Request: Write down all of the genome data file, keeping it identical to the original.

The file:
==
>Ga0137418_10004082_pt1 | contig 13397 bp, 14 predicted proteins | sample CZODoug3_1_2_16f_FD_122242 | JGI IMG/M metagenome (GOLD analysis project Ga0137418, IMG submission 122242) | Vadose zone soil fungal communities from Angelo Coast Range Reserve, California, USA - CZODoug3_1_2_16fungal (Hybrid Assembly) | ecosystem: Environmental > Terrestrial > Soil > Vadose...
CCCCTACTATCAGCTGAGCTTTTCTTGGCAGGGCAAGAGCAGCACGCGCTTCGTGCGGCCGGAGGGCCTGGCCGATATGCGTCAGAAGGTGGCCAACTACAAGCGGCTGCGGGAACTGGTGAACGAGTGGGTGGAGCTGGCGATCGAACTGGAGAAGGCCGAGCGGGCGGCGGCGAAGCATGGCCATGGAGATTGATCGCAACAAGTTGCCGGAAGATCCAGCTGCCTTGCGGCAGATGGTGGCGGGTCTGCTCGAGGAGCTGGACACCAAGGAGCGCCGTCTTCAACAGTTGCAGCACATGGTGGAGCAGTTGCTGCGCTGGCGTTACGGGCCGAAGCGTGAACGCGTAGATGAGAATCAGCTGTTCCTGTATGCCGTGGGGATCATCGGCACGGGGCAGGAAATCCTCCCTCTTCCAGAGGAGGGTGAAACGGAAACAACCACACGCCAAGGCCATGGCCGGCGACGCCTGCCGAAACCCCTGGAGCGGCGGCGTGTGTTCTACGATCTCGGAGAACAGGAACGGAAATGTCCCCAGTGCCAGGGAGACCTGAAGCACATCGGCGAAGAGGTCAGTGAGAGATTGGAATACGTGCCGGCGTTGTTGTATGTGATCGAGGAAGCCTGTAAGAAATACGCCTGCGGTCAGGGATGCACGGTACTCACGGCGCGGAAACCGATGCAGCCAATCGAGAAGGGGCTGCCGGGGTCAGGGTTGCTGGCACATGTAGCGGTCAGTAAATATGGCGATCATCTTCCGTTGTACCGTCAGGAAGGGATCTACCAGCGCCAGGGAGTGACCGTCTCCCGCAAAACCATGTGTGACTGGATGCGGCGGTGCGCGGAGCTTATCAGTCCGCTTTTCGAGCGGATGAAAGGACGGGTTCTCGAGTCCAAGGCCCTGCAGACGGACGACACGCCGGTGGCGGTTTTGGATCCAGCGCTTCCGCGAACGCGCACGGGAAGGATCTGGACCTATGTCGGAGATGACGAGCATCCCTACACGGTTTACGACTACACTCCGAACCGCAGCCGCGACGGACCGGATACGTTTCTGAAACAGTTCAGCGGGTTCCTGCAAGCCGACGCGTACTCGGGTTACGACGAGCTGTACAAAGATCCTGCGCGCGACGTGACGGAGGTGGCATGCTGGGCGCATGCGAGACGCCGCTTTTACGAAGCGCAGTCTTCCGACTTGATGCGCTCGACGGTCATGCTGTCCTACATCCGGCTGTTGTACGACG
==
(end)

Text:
>Ga0137418_10004082_pt1 | contig 13397 bp, 14 predicted proteins | sample CZODoug3_1_2_16f_FD_122242 | JGI IMG/M metagenome (GOLD analysis project Ga0137418, IMG submission 122242) | Vadose zone soil fungal communities from Angelo Coast Range Reserve, California, USA - CZODoug3_1_2_16fungal (Hybrid Assembly) | ecosystem: Environmental > Terrestrial > Soil > Vadose...
CCCCTACTATCAGCTGAGCTTTTCTTGGCAGGGCAAGAGCAGCACGCGCTTCGTGCGGCCGGAGGGCCTGGCCGATATGCGTCAGAAGGTGGCCAACTACAAGCGGCTGCGGGAACTGGTGAACGAGTGGGTGGAGCTGGCGATCGAACTGGAGAAGGCCGAGCGGGCGGCGGCGAAGCATGGCCATGGAGATTGATCGCAACAAGTTGCCGGAAGATCCAGCTGCCTTGCGGCAGATGGTGGCGGGTCTGCTCGAGGAGCTGGACACCAAGGAGCGCCGTCTTCAACAGTTGCAGCACATGGTGGAGCAGTTGCTGCGCTGGCGTTACGGGCCGAAGCGTGAACGCGTAGATGAGAATCAGCTGTTCCTGTATGCCGTGGGGATCATCGGCACGGGGCAGGAAATCCTCCCTCTTCCAGAGGAGGGTGAAACGGAAACAACCACACGCCAAGGCCATGGCCGGCGACGCCTGCCGAAACCCCTGGAGCGGCGGCGTGTGTTCTACGATCTCGGAGAACAGGAACGGAAATGTCCCCAGTGCCAGGGAGACCTGAAGCACATCGGCGAAGAGGTCAGTGAGAGATTGGAATACGTGCCGGCGTTGTTGTATGTGATCGAGGAAGCCTGTAAGAAATACGCCTGCGGTCAGGGATGCACGGTACTCACGGCGCGGAAACCGATGCAGCCAATCGAGAAGGGGCTGCCGGGGTCAGGGTTGCTGGCACATGTAGCGGTCAGTAAATATGGCGATCATCTTCCGTTGTACCGTCAGGAAGGGATCTACCAGCGCCAGGGAGTGACCGTCTCCCGCAAAACCATGTGTGACTGGATGCGGCGGTGCGCGGAGCTTATCAGTCCGCTTTTCGAGCGGATGAAAGGACGGGTTCTCGAGTCCAAGGCCCTGCAGACGGACGACACGCCGGTGGCGGTTTTGGATCCAGCGCTTCCGCGAACGCGCACGGGAAGGATCTGGACCTATGTCGGAGATGACGAGCATCCCTACACGGTTTACGACTACACTCCGAACCGCAGCCGCGACGGACCGGATACGTTTCTGAAACAGTTCAGCGGGTTCCTGCAAGCCGACGCGTACTCGGGTTACGACGAGCTGTACAAAGATCCTGCGCGCGACGTGACGGAGGTGGCATGCTGGGCGCATGCGAGACGCCGCTTTTACGAAGCGCAGTCTTCCGACTTGATGCGCTCGACGGTCATGCTGTCCTACATCCGGCTGTTGTACGACG